Jet.com Isn’t a Unicorn, It’s a Hippo

The following article is based on an episode of Outside In, the customer centricity podcast.

In Silicon Valley terms, Jet.com is a unicorn. It only took the e-commerce startup a little over a year after its launch to be acquired by Walmart for $3.3 billion. But to the company’s president, Liza Landsman, Jet is “a svelte – and muscular – hippo.”

“If you think of Amazon as a great white shark,” she explains, “what consumers are demanding right now is something a lot more amphibious,” more flexible than the pure play model of online ordering. Backed by the resources and scale of the largest retailer in the world (there are more than 4,500 Walmart stores across the U.S.), Jet is a formidable competitor that’s making online shopping more transparent, efficient, and fun.

What sets Jet apart from competitors like Amazon is that it gamifies the shopping experience and puts customers in control of costs. For example, if shoppers pay with their debit card instead of their credit card, forego free returns, or place large, multi-item orders, in exchange they can score discounts on everything from cat food to clothes. The more material costs that consumers take out of the supply chain, the more they can save.

It was all founded on a premise first laid out by Marc Lore, Jet.com co-founder and current president and CEO of Walmart U.S. e-commerce, that many of the basics of the e-commerce supply chain don’t make sense. It’s the consumer who bears the cost of shipping disparate items from different locations across many distances. “All the costs hurt the consumer and hurt the ecosystem,” Landsman explains on an episode of the Outside In podcast.

To lower costs, Jet uses an algorithm to reduce the number of shipments being made and the distance those items have to travel. This eases many of the logistical and cost burdens associated with the expensive “last mile” of delivery – something the e-commerce industry has been trying to do for years.

With 90% of Americans living within 10 miles of a Walmart store, the merging of Jet and Walmart has opened up even more ways of solving some of e-commerce’s biggest challenges. Thanks to Walmart’s massive brick-and-mortar store presence, the company is developing new efficiencies in delivery, fulfillment, and cost reduction. For example, over the past month Jet has been piloting an associate delivery program where Walmart employees can earn extra income by dropping off online purchases on their way home from work.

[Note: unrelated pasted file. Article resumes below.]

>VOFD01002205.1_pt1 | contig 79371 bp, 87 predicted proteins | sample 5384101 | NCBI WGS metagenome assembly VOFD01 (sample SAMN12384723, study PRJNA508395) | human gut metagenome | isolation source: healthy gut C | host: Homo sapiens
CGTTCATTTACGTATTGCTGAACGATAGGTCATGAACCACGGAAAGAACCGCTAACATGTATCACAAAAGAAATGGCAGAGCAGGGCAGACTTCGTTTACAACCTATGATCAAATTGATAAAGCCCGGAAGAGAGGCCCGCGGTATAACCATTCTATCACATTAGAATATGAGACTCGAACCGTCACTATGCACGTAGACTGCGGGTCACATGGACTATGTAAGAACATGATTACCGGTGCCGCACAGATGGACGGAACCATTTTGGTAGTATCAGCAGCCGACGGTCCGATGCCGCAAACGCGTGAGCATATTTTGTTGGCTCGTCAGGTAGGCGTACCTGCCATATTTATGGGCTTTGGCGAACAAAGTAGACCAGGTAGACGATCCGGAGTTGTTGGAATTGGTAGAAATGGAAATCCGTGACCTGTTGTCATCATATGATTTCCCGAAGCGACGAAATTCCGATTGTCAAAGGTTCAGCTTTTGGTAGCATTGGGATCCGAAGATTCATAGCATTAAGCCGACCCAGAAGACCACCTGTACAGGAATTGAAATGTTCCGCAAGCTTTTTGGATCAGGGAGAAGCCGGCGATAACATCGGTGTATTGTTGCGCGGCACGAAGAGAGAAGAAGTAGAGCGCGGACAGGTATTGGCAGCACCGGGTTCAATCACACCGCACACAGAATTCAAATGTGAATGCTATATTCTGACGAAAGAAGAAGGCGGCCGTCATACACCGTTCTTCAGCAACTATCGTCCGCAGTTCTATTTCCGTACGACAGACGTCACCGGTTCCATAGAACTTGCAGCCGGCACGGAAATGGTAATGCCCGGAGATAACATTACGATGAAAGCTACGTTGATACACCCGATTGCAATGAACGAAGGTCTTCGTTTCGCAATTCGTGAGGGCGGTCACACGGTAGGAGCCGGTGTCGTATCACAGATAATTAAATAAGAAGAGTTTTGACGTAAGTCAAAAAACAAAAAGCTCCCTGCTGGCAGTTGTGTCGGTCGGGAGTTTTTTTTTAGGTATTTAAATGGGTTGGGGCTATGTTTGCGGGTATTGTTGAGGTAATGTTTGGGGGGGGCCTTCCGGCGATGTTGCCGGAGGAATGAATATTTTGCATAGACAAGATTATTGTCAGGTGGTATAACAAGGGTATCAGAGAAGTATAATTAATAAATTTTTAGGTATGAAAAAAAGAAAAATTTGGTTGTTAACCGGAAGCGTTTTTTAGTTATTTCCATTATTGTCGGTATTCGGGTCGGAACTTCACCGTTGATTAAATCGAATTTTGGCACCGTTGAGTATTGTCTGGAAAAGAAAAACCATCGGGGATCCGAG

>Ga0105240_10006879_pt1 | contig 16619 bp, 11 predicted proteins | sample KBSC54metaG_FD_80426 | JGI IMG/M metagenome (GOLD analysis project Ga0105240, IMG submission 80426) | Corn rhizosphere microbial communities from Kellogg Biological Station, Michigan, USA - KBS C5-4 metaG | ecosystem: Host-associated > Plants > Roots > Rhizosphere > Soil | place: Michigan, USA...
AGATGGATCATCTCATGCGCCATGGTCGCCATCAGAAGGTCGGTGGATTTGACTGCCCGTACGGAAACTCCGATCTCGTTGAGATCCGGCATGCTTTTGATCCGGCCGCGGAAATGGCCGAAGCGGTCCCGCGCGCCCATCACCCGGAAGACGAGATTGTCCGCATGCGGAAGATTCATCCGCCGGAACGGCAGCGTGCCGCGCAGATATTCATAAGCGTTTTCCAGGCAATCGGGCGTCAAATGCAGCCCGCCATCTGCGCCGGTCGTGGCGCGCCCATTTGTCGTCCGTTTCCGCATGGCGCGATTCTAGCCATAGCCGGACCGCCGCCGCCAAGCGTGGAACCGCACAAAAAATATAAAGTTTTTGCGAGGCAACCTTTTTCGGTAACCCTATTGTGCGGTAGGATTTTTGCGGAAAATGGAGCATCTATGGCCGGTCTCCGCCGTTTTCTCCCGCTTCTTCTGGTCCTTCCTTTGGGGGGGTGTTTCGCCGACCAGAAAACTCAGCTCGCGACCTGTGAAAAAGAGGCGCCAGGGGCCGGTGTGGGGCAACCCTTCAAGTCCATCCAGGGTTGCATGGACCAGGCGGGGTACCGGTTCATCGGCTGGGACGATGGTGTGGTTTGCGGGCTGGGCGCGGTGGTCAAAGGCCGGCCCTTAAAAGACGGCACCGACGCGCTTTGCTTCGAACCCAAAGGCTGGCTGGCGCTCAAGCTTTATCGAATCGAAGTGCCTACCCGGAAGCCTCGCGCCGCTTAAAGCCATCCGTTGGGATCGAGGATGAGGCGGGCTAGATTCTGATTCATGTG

While Jet’s trajectory has altered a bit since it launched, customers – mostly millennial urbanites – have always been the company’s primary source of inspiration. In its pre-beta days, the company ran the Jet Insiders mini-affiliate program to create interest among early adopters and encourage sign-ups. The top 10 customers who secured the most referrals were rewarded with equity in the company. The 11th, Jet hired. “We like to inject a little humanity in our e-commerce,” says Landsman.

Indeed, much of the company’s early success wasn’t just about getting customers to trust Jet, but getting Jet to trust that its customers would understand the value of transparency. “People were getting our gamified system more quickly and more deeply than we thought,” Landsman explains, buying bigger baskets of goods to get bigger savings. So, Jet abandoned its original membership fee-based model – like that of Costco or Sam’s Club – and pivoted to a new model that opened up the platform to more people. “We looked at the data, did testing for a week, and made the call over a two-week period…That’s the kind of agility and risk taking that has enabled us to grow so quickly.”

While data and analytics certainly have gotten the company far, Landsman, a self-proclaimed math geek, stresses that Jet is “data-informed, not data-led.” She is quick to point out that “there’s no substitute for really interacting with your customers,” and that’s true for even the most senior leaders in the organization. “Data gets you to the five yard line. But common sense and qualitative insight are the things that actually allow you to do groundbreaking things.”

This commitment to garnering a holistic understanding of customers hasn’t wavered since Walmart came on board. “We talk about what the customer wants and needs as part of our decision making process,” Landsman says. Several days a week, Jet employees tune in to a Slack livestream of customer usability tests run out of the company’s customer research lab. Senior leaders regularly interact and meet with customers, and there are bi-weekly customer scorecards and monthly “state of the customer” assessments that keep the entire staff in lockstep with what Jet customers need.

In many ways, it feels like Jet has scratched the surface of what’s ultimately possible in e-commerce. As it looks to the “bleeding edge” of change in other categories and global markets, taking lessons from fast-changing countries like China and Korea, customers will ultimately drive where the company goes next. “Living too much in the present can make you obsolete,” says Landsman. “What is really happening right now is the beginning of the birth of a new kind of retail – the birth of omnichannel.”

With that, it’s going to be fascinating to see what this e-commerce hippo does next.

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